The researchers, who reported the findings in the July 21 issue of Neurology, doubt that a large proportion of the millions of people who suffer from the syndrome have this mutated MEIS1 gene. They point out, however, that understanding the function of both the normal and abnormal genes will shed some insights into this mysterious disorder.

Restless legs syndrome affects between 5 and 11 percent of the population in Europe and in North America. The condition is characterized by unpleasant sensations in the legs at rest, especially in the evening, that are temporarily relieved by movement. Because restless legs syndrome often interrupts sleep, people commonly are diagnosed after they consult a sleep specialist for assistance.

"We think restless legs syndrome may be due to a number of clinical factors, but we also believe that there is a strong genetic component to the disorder," says the study's lead investigator, Carles Vilariño-Güell, Ph.D., a neuroscientist at Mayo Clinic, Jacksonville.

"The mutation we found is in a portion of the protein that is identical in species as distinct to human as frogs and fish, which tells us that this portion is very important for the proper function of the protein and that the mutation has a very high chance of causing disease," he says.

While common variants (different versions) of MEIS1 and BTBD9, another associated gene, have been found in families with a high incidence of restless legs syndrome, it is not clear that those variants are capable of causing disease, Dr. Vilariño-Güell says.

"This mutation, on the other hand, is the first that we think can be a real candidate for causing or promoting restless legs syndrome," he says.

Researchers did not find mutations in the BTBD9 gene in study participants, but they found one in the MEIS1 gene that resulted in the production of an aberrant protein. The family that has the MEIS1 mutation consists of six members. Three who had restless legs syndrome had the mutation and the other three without the disease did not. "The presence of the mutation in all affected individuals supports a pathogenic role for the MEIS1 gene, and we now need to confirm this finding with other international research groups who study restless legs syndrome," Dr. Vilariño-Güell says.

Researchers from Canada, Ireland, and Norway also participated in the study. In total 378 restless legs syndrome patients and 853 healthy participants were evaluated for the presence of this newly discovered mutation in their DNA. This analysis only identified one additional individual from Ireland who did not present any symptoms of restless legs syndrome. This suggests that the gene defect may need additional triggers to develop the syndrome, Dr. Vilariño-Güell says. "This gene is probably not the most common cause of restless legs syndrome in the population we studied, but it may be more prevalent in other regions of the world," he says.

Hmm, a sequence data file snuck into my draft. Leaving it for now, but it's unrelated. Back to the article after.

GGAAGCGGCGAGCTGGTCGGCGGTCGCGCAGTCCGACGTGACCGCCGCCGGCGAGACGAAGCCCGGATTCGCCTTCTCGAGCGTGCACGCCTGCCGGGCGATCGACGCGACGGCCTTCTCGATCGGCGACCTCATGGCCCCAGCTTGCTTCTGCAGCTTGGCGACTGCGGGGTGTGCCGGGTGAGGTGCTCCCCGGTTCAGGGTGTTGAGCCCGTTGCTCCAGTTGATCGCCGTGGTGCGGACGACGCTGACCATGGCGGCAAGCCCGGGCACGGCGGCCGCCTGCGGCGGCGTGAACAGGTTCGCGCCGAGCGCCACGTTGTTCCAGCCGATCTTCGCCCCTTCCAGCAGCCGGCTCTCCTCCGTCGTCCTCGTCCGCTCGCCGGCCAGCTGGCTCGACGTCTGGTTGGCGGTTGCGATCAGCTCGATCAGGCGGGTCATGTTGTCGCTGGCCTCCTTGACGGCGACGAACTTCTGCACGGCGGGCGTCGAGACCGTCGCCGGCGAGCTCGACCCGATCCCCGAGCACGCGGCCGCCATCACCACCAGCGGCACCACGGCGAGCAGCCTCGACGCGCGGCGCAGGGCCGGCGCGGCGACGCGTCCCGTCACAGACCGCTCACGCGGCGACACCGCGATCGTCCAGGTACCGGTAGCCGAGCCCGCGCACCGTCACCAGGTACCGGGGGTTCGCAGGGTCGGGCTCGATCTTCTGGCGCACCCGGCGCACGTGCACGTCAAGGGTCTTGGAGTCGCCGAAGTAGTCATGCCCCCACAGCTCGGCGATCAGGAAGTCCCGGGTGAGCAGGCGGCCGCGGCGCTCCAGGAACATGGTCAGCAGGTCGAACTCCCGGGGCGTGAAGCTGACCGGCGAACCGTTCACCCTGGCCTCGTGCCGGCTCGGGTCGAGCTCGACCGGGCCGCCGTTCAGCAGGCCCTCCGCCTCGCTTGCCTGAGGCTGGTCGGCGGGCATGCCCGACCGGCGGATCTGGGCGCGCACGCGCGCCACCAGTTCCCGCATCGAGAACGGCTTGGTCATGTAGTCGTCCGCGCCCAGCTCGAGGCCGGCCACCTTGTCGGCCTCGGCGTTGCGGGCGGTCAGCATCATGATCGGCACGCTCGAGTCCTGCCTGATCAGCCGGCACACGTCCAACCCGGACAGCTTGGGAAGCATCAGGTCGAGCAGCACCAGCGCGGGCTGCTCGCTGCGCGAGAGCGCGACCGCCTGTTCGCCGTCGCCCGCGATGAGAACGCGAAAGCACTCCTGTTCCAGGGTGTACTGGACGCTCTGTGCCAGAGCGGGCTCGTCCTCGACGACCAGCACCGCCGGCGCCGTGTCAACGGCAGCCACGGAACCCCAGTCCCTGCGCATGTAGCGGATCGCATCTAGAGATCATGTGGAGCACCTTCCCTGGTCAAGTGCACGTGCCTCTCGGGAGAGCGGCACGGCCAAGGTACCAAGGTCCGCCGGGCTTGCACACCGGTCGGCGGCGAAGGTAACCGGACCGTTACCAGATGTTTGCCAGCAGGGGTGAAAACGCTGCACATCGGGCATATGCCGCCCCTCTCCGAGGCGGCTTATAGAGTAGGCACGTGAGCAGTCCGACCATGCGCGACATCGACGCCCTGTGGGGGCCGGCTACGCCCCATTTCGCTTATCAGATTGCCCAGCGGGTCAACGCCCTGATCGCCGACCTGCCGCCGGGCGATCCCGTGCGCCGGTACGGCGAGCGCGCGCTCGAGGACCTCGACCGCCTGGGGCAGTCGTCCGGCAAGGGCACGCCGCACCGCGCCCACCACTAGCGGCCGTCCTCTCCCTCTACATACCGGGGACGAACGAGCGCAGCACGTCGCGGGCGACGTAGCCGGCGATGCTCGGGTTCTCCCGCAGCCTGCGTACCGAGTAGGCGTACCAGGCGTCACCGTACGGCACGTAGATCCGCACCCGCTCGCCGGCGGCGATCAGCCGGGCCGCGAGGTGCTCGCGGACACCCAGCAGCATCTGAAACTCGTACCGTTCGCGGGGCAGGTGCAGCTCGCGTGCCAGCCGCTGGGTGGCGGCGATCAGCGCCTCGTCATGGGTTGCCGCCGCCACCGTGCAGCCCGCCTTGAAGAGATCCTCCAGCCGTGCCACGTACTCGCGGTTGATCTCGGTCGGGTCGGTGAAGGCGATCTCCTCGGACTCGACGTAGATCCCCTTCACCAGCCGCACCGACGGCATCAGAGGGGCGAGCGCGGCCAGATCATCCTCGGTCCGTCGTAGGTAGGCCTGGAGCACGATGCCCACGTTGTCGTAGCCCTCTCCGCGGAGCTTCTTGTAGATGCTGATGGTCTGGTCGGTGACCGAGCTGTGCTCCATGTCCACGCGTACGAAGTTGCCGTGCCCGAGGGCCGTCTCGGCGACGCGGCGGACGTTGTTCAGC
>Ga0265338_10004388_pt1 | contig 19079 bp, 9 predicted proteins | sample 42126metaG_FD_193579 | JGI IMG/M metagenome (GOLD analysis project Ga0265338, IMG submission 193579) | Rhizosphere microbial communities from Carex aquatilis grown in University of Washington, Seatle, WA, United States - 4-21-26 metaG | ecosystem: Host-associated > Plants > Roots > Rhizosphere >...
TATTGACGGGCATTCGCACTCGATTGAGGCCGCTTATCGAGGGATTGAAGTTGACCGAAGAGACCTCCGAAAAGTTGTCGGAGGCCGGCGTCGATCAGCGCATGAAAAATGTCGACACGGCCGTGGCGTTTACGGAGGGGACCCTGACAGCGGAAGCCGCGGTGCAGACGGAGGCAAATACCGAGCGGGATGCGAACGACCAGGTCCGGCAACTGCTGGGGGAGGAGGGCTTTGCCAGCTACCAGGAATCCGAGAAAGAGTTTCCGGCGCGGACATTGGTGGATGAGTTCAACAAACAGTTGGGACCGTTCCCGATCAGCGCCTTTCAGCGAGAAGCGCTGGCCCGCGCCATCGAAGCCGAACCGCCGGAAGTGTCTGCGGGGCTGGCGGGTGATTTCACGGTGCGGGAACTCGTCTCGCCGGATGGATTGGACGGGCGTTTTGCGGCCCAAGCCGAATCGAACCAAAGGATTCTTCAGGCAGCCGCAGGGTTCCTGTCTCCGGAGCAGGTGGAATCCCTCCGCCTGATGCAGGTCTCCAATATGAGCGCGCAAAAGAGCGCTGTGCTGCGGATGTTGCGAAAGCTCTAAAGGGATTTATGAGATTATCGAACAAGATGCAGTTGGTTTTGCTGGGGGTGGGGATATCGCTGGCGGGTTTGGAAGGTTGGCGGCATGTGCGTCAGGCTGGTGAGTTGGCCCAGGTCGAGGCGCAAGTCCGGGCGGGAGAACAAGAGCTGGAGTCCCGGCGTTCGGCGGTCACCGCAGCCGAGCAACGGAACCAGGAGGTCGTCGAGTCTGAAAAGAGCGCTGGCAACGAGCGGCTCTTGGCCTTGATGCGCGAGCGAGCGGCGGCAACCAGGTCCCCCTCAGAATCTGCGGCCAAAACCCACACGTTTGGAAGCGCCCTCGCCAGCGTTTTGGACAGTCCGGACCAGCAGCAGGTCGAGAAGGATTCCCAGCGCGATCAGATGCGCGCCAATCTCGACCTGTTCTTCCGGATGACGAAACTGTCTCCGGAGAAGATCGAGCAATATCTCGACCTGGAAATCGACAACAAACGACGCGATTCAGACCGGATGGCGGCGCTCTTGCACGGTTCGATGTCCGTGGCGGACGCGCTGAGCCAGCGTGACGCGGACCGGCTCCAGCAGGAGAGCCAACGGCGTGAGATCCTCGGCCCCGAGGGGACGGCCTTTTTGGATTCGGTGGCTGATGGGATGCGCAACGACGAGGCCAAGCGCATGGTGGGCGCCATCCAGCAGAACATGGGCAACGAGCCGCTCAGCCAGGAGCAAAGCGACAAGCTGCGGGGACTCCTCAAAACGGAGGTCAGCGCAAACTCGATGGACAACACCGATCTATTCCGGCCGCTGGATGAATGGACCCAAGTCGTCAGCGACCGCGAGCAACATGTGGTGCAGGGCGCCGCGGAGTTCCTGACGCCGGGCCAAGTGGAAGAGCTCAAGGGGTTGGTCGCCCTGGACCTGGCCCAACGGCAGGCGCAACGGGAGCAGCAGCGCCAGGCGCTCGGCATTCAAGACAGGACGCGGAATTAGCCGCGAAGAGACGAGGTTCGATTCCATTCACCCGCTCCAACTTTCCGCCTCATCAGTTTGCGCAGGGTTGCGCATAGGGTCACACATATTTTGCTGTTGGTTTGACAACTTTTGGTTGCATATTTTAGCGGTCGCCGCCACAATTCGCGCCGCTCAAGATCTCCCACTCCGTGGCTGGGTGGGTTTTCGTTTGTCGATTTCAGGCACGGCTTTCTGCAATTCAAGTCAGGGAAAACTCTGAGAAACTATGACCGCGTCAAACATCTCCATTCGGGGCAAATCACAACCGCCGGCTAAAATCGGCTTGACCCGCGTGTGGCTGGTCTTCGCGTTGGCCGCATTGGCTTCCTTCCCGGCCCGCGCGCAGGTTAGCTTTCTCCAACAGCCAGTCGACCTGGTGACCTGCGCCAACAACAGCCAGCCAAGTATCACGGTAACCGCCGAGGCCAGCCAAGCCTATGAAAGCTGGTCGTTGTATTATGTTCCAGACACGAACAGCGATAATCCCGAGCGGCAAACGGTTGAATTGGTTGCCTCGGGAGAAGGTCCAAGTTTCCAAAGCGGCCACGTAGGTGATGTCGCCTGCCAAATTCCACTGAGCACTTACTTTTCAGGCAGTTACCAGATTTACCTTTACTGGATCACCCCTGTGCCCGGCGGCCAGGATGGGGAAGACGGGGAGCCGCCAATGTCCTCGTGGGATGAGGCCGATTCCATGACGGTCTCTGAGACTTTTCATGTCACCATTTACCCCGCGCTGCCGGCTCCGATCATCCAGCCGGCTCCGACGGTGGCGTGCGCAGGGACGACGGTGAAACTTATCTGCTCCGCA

###

The study was funded by the National Institutes of Health, and a research grant from Mayo Clinic.

About Mayo Clinic

Mayo Clinic is the first and largest integrated, not-for-profit group practice in the world. Doctors from every medical specialty work together to care for patients, joined by common systems and a philosophy of "the needs of the patient come first." More than 3,300 physicians, scientists and researchers and 46,000 allied health staff work at Mayo Clinic, which has sites in Rochester, Minn., Jacksonville, Fla., and Scottsdale/Phoenix, Ariz. Collectively, the three locations treat more than half a million people each year. Mayo Clinic Health Manager is operated by Mayo Foundation for Medical Education and Research. To obtain the latest news releases from Mayo Clinic, go to www.mayoclinic.org/news. For more on Mayo Clinic research, go to www.mayo.edu. MayoClinic.com (www.mayoclinic.com) is available as a resource for your health stories.
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cornelia

gastrointestinal problems and RLS

Postby cornelia » Tue Aug 11, 2009 9:29 am

Got this article this morning:

Sending Restless Legs Syndrome (RLS) Into Remission

Dr. Leonard Weinstock finds link between gastrointestinal problems and RLS

08.10.2009 – St. Louis, MO - Every night Molly Roberts would go to bed hoping for a good night’s sleep, and every morning she would wake up unrested with aching muscles. Her symptoms baffled her primary care doctor, and Roberts thought she might never wake up well-rested. Little did she know that the pain and restlessness from her Restless Legs Syndrome (RLS) was likely caused by a problem with her digestive tract.

Following a visit to St. Louis-based Gastroenterologist Dr. Leonard Weinstock, she discovered she also had an overgrowth of bacteria in her small intestine, a condition known as SIBO. Weinstock’s groundbreaking research recently discovered a link between RLS and SIBO.

His research trials have found that if one treats the SIBO, the RLS is often goes into remission as well. “While many new drugs help treat the symptoms of RLS. This research shows us the cause of the disease and in turn allows us to treat the RLS rather than just helping the symptoms,” explains Weinstock.

This discovery has given his patients a new outlook on life and freedom from RLS. Weinstock found the link after treating a patient for Irritable Bowel Syndrome (IBS) who was also suffering from RLS. Following the treatment for IBS, the patient’s RLS also appeared to be in remission. This discovery led to a number of trials, all of which had the same overall result.

“When a patient was diagnosed with SIBO, given a course of treatment that included rifaximin, an antibiotic that is not absorbed by the bloodstream, we found that the patient showed quick, dramatic and continuing relief of RLS symptoms,” explains Weinstock.

Based on a standard RLS severity scale, Weinstock’s patients have shown significant improvement. In the most recent study, which included 14 patients, nine patient’s scores dropped an average of 65 percent after one course of antibiotics. Two patients who received a second round of antibiotics after an initial lack of response no longer had any symptoms. An additional patient was cured after discovering that she had celiac disease and started on a gluten-free diet.